So it was, this year that despite the marlin fishing in Malindi bay and the rips being exceptional Denis and I decided to spend at least half a day in pursuit of a big tiger on 50lbs class tackle (Penn International 50w and Berkley IGFA 50lb nylon). After boarding Zambarani in the muddy waters of Malindi bay we headed out on a southerly course for the banks and canyons. We were soon in amongst the early morning birds and catching perfect bait sized sierra mackerel. Having caught ample supplies of bait for the day we set course for the canyons. Upon arrival we found the water conditions were pretty good. There was a slight southerly current and clear blue water. We set two 50lbs class stand-up outfits. One clipped into an outrigger with the bait splashing enticingly (we hoped) along the surface. The other set on a downrigger starting at 180′. Denis and myself always fish an hour about in these situations. Denis took the first hour on the downrigger rod and I watched the surface bait. Salim set up a very slow troll along the canyon edge with the slight current ensuring that the bait was in a good position tight to the canyon edge. After about forty-five minutes the rod tip dipped as the band below snapped. Denis sprang into action and the rod bent over in a satisfying curve. However nothing seemed to happen and for four or five minutes Denis felt just a dead weight. Suddenly the rod came up and whatever it was had gone.

 



 

Denis seen here playing that unknown fish. Seconds later it was gone!

 

We fished on – rotating rods without any further action until about midday when we decided to give it another hour before setting our stall for marlin in the afternoon. The crew started to prepare lunch for us and we could soon smell the aroma of fresh fried fish coming out of the cabin. It was now nearly one and lunch was served. I said to Denis that we should “eat lunch, up baits and head for the rips”. He agreed with a nod of the head as he tucked into his plate of fish and sweet potatoes. Almost as I took my first mouthful the rod tip on the downrigger rod dipped came up and then started to bend over as I grabbed it from the rod holder.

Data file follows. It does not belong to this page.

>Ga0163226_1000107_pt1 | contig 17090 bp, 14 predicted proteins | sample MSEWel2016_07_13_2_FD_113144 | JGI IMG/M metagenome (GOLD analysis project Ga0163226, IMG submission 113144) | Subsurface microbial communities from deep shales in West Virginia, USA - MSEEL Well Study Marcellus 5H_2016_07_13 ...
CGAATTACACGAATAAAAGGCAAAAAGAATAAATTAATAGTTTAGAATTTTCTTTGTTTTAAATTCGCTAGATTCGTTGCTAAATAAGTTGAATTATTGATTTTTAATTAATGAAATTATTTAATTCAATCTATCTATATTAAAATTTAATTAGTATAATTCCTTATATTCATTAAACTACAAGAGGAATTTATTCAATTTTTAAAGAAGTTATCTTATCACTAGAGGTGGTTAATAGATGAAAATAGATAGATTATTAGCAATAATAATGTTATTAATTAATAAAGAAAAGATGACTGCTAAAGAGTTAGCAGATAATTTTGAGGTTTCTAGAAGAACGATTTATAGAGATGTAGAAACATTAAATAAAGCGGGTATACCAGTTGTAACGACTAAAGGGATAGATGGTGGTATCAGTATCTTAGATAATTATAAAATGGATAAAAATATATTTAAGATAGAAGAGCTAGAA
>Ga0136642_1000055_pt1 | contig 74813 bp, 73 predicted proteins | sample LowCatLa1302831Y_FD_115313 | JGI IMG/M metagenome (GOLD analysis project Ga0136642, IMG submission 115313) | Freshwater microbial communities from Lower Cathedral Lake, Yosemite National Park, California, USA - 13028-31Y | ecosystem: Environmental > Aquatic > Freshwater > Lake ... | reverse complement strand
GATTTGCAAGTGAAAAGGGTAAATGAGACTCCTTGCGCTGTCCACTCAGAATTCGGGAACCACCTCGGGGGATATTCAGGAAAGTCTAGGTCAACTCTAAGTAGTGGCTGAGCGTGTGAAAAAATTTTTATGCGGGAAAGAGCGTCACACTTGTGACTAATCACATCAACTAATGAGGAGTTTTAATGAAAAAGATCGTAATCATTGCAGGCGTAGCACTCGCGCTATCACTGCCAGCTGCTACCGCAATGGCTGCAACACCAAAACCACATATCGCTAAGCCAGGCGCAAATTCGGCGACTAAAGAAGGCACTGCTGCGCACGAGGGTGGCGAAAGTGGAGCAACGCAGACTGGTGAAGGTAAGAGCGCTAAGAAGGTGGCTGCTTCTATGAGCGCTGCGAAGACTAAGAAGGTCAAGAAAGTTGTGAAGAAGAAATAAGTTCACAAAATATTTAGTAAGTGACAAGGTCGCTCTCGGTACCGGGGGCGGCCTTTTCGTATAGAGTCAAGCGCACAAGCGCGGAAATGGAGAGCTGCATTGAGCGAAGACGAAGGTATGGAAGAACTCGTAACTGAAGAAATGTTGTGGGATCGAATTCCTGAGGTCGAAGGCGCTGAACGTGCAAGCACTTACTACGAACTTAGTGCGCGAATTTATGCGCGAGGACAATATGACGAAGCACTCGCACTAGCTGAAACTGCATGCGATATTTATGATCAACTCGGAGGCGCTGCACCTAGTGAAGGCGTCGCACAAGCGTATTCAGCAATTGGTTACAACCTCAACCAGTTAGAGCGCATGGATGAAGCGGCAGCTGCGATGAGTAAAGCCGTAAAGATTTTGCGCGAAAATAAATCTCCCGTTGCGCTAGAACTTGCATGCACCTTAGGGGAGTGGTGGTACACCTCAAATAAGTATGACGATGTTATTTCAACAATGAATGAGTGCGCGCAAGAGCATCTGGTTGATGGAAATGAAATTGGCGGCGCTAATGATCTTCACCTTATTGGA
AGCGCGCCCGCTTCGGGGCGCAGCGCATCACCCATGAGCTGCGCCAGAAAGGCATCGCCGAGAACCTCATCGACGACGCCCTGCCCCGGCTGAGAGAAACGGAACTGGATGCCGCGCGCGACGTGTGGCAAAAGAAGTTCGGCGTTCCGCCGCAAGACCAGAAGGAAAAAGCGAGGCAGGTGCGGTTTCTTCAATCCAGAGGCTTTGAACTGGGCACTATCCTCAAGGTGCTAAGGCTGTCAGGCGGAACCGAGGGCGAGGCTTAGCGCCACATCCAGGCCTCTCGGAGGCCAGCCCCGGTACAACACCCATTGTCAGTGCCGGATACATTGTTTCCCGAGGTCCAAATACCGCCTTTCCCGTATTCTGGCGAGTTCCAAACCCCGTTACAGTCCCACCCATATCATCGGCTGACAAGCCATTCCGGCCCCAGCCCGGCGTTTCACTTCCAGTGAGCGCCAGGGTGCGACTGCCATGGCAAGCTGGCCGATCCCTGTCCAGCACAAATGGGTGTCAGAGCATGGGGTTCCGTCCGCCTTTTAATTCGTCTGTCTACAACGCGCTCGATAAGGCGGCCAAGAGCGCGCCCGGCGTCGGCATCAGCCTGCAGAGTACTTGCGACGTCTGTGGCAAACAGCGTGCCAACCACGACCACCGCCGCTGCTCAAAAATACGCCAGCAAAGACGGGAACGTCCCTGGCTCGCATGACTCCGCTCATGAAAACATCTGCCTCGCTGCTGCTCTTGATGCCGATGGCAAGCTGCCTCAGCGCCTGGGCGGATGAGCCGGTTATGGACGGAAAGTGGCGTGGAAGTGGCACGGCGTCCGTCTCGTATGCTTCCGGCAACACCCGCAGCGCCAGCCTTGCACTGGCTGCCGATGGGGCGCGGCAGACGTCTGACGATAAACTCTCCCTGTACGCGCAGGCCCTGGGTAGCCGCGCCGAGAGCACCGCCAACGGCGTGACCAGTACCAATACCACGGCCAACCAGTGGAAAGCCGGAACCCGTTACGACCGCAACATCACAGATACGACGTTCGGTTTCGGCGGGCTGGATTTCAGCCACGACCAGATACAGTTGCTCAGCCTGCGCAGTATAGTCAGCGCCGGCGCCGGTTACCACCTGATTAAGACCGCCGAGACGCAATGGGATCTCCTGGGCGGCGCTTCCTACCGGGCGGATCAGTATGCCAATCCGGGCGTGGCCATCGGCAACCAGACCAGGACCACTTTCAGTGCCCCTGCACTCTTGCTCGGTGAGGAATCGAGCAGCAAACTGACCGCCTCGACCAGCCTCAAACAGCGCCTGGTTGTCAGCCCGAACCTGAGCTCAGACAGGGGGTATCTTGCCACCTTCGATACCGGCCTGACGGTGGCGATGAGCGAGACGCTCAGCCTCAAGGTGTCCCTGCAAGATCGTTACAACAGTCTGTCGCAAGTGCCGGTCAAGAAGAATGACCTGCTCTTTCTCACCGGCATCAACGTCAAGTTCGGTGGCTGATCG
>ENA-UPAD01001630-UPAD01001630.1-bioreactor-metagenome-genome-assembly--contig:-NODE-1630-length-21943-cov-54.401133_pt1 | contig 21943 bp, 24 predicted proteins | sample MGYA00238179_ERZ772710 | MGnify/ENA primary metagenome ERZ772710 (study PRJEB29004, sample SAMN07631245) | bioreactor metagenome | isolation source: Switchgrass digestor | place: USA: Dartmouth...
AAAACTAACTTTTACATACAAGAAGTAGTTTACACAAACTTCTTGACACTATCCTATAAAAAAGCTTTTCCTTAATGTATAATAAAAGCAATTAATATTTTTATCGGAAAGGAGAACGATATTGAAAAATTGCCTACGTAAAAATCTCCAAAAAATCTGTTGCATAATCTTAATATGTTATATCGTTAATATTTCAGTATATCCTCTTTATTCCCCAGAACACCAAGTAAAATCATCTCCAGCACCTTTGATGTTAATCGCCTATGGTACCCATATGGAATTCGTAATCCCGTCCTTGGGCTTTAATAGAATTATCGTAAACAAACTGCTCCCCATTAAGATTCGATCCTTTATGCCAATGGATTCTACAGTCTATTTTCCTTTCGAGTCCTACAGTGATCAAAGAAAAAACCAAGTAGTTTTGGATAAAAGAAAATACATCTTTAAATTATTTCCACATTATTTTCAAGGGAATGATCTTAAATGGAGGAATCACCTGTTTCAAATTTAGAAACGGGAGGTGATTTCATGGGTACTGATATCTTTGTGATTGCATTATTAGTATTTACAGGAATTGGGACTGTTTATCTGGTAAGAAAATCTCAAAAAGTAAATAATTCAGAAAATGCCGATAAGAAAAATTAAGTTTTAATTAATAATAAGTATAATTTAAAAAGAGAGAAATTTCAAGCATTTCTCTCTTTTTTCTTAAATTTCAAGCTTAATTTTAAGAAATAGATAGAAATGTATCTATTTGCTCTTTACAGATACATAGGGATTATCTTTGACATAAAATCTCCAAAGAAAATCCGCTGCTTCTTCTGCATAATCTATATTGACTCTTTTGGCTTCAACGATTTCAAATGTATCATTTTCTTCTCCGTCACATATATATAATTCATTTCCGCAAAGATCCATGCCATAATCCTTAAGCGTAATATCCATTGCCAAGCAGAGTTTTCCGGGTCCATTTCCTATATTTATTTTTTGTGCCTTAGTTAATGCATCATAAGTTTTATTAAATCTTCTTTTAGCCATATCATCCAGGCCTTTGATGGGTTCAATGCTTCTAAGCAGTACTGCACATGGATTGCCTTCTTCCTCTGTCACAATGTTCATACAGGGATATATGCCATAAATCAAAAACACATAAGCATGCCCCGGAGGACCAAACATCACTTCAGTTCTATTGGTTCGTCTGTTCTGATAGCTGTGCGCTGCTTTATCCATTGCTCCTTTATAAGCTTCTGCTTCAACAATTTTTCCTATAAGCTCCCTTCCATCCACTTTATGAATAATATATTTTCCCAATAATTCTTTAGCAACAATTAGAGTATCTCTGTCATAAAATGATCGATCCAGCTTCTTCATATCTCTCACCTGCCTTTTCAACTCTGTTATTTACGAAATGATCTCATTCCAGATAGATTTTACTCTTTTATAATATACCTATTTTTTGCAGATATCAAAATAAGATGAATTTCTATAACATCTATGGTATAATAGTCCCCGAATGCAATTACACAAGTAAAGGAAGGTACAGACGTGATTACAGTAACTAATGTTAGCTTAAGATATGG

I am not sure where my diner plate ended up!


 

But was I bothered?


 

The rod took a healthy bend and line was disappearing at a steady rate from the reel. All looked good. The fish felt heavy and we all thought that I was connected to a fair sized tiger. For the first twenty minutes or so the fight was steady rather than spectacular. I was slowly gaining line in low gear with short interruptions when the fish decided it would look elsewhere for safety.

 



 

Applying steady pressure to the fish and making the line sing a little!

 

After thirty minutes the fish started to come much easier. I was gaining line quickly and had changed back to high gear. We thought that the fish could not be too far down and the crew looked intently for a dark shape to appear. Imagine everyone’s surprise then when a huge gaping mouth suddenly appeared at the transom. The mouth belonged to a rather large Warsaw Grouper.

 



 

The rather large mouth of the grouper at the transom.

 

These fish raise good money in the local market and before we really had time for a debate the crew had the fish onboard and quickly dispatched. Although I am sad to see any fish taken onboard this one would raise the equivalent of several weeks salary for the crew when sold in the fish market.


 

Salim estimated the fish at 130lbs and when weighed at the Malindi Sea Fishing Club it balanced the scales at 135lbs. On checking the Sportfishing Club of the British Isles records later that evening I was surprised to see that it beat a long standing Andy Nicholson record by some 80lbs.

 

 

The fish on the gantry. Salim, Grouper and me. Not sure if any of us would win a beauty contest!

 

An unexpected ending indeed!